Using XDS560 Trace to get you past the dead end

XDS560T can pick up where basic debugging left off and show you the sequence of events that caused a bug. Referring back to the previous example, we now have the XDS560T system connected to the same target hardware
and application code using the same PC running CCStudio v3.3.

You may be wondering at this point, what is involved to get your code ready to use with the XDS560T? Nothing! Just reload your OUT file.

Once your code is reloaded, you can begin to set up the trace controls to capture the trace information. The controls for XDS560T are built into CCStudio and are easily accessed from the TOOLS menu of the main menu bar (Figure 5). This menu provides access to the trace system’s controls, setup, and display.

The Trace System Control dialog (Figure 6) allows you define settings on how trace information is collected, such as using a circular buffer or stopping collection on a
breakpoint. This is the mode we will be using.

The Event Analysis setup dialog (Figure 7) defines how you start and stop trace collection. Using the advanced event triggering (AET) feature, the event analysis window allows you to configure when to start and stop trace collection and what data to capture.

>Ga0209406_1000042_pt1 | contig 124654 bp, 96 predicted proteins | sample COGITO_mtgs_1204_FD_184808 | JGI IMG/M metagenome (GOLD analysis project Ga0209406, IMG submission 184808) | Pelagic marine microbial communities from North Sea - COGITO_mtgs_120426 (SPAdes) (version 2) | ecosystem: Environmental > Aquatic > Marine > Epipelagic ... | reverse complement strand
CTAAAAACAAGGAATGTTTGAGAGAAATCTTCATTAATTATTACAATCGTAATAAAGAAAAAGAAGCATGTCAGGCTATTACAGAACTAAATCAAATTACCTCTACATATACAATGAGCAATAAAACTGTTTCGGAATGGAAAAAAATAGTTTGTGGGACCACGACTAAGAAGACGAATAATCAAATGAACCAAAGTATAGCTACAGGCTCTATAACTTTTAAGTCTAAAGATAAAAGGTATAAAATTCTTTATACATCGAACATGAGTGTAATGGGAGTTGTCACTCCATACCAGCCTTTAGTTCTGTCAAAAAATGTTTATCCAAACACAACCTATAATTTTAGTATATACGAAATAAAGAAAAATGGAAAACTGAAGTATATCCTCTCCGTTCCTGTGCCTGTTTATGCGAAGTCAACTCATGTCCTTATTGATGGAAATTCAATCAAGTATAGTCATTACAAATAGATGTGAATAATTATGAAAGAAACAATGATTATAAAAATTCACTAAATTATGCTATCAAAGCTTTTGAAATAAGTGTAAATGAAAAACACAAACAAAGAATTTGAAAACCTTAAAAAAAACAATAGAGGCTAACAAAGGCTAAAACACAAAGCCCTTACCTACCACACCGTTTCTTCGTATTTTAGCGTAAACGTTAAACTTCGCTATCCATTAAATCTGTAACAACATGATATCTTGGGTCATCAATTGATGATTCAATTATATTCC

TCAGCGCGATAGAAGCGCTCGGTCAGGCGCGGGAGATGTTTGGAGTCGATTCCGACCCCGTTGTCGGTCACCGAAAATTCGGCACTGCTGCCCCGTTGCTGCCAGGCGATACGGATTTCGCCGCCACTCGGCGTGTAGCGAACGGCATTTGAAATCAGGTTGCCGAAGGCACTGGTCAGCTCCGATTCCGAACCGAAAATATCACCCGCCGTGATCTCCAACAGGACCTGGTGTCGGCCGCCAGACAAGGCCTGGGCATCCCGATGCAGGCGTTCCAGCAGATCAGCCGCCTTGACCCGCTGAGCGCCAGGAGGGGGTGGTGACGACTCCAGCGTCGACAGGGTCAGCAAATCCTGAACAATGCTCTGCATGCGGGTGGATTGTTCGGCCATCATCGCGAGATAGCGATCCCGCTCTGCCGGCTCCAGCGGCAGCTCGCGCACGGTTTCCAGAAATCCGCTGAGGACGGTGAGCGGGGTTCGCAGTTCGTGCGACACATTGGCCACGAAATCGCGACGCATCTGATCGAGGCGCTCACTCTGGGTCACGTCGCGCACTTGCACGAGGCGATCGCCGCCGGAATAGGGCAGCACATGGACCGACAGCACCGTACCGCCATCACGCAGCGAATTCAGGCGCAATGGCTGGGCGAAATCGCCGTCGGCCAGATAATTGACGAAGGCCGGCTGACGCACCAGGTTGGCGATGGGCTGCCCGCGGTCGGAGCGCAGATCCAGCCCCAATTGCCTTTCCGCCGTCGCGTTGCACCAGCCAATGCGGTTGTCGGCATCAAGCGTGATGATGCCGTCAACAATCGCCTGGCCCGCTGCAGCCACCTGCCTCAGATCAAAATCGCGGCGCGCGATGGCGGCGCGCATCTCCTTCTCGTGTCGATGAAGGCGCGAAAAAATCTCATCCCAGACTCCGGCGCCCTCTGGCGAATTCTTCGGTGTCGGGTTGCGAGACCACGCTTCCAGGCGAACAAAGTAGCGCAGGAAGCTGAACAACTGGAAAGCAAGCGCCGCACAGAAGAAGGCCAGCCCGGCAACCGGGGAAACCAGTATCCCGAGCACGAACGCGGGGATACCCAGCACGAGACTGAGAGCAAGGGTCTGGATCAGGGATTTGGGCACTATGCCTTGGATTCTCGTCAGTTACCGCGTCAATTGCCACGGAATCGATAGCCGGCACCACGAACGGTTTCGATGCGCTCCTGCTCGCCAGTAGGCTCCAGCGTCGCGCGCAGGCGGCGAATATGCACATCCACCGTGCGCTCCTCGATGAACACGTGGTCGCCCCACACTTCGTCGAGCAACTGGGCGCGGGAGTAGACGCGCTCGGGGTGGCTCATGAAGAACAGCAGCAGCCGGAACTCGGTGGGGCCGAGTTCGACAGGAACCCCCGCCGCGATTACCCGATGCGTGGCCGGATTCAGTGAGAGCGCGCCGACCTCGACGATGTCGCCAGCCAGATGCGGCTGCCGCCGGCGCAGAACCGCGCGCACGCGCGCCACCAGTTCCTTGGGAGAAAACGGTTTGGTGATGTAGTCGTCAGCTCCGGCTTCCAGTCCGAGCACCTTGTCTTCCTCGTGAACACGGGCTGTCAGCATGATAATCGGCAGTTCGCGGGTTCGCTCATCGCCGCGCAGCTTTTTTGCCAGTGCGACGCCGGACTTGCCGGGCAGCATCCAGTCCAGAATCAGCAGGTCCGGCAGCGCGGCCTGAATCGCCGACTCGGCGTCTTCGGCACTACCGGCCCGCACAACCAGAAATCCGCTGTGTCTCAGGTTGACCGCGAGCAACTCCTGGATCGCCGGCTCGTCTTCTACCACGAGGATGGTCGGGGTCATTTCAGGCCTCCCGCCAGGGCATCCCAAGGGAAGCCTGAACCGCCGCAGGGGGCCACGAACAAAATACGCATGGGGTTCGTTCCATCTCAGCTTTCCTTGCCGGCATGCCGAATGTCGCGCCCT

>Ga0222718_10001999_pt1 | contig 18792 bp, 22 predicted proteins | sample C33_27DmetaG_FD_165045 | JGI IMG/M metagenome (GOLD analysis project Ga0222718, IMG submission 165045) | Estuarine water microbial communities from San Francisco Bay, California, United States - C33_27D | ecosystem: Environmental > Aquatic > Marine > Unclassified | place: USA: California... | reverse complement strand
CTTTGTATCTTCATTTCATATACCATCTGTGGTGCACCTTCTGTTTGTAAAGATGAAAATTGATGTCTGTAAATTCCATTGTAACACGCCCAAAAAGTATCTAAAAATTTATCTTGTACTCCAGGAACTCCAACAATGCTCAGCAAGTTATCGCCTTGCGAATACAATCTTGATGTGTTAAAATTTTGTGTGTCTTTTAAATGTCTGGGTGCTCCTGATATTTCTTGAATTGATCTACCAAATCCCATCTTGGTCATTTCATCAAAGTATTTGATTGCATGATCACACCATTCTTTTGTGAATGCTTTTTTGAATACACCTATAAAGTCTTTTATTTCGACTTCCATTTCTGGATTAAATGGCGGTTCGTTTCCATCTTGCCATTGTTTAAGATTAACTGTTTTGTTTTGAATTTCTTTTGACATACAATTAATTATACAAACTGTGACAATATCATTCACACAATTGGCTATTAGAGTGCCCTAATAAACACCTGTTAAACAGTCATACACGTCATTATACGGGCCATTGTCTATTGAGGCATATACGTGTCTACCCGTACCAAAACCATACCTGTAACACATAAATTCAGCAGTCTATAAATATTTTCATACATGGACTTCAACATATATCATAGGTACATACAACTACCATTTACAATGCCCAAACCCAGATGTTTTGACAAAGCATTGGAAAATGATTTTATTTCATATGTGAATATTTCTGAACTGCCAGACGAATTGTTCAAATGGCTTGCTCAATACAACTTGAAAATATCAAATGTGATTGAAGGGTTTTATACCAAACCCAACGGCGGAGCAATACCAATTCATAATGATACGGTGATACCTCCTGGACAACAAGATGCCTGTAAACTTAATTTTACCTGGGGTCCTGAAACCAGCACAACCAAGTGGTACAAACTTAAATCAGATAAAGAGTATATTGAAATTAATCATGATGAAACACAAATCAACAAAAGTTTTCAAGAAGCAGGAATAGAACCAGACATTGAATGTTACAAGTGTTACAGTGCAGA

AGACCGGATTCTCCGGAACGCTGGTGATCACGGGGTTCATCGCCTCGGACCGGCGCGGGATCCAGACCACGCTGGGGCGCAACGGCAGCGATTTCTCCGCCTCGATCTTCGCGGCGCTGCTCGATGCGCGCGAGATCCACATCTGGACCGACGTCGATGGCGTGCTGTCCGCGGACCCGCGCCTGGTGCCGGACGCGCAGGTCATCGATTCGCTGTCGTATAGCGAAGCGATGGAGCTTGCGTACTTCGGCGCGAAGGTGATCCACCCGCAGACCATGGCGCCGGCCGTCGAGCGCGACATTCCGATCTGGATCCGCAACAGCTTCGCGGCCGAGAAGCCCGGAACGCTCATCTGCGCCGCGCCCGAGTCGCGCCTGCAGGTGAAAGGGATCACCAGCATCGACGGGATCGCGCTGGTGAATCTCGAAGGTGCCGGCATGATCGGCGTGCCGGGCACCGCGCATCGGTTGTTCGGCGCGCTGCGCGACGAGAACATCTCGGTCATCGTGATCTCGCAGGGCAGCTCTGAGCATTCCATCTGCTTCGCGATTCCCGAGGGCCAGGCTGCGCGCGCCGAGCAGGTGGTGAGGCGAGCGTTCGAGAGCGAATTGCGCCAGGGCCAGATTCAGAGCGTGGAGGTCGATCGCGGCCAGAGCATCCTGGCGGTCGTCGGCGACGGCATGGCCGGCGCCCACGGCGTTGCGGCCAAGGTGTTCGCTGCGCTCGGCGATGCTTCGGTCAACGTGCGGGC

For this example, we will configure a “Trace On” job and just save the program counter information. We can change that later to get more details, but right now we want to see the path resulting in the error. It is not necessary to specify an “End All Trace” job because we synchronized trace with target execution so that trace data collection will stop when we hit our breakpoint.

Now that we have the code reloaded and trace configured, we can run the application and wait for the breakpoint to be reached. When this happens, CCStudio will halt the processor and the collected trace data will be transferred from the trace module to the trace display window. Scrolling to the end of the data will show you the breakpoint location
(Figure 4).

Then, scrolling backwards (up) through the data, you can see all the events that lead to this error. In Figure 8 we set a filter to display only source code (no assembly) to find the last line of our code that called a DSP/BIOS
system call. In this example the failing system call is a memory function (MEM_alloc). And after some more analysis, we determined that this failure was caused by not freeing previously-allocated memory.

So, you can see the extent of information revealed in the trace display, not to mention over 1.2 million instructions (cycles column), by just tracing the program counter.